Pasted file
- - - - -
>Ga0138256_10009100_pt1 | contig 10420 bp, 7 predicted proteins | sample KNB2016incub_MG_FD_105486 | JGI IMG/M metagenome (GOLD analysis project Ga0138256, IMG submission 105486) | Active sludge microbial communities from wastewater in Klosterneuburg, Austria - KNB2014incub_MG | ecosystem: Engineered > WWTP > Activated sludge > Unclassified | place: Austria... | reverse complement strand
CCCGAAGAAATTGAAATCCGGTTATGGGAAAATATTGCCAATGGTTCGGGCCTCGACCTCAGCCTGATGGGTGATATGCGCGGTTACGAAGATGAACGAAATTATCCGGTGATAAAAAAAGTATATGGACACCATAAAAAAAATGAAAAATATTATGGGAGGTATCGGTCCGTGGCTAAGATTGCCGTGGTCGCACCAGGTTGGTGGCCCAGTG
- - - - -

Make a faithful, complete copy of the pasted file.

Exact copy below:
>Ga0138256_10009100_pt1 | contig 10420 bp, 7 predicted proteins | sample KNB2016incub_MG_FD_105486 | JGI IMG/M metagenome (GOLD analysis project Ga0138256, IMG submission 105486) | Active sludge microbial communities from wastewater in Klosterneuburg, Austria - KNB2014incub_MG | ecosystem: Engineered > WWTP > Activated sludge > Unclassified | place: Austria... | reverse complement strand
CCCGAAGAAATTGAAATCCGGTTATGGGAAAATATTGCCAATGGTTCGGGCCTCGACCTCAGCCTGATGGGTGATATGCGCGGTTACGAAGATGAACGAAATTATCCGGTGATAAAAAAAGTATATGGACACCATAAAAAAAATGAAAAATATTATGGGAGGTATCGGTCCGTGGCTAAGATTGCCGTGGTCGCACCAGGTTGGTGGCCCAGTG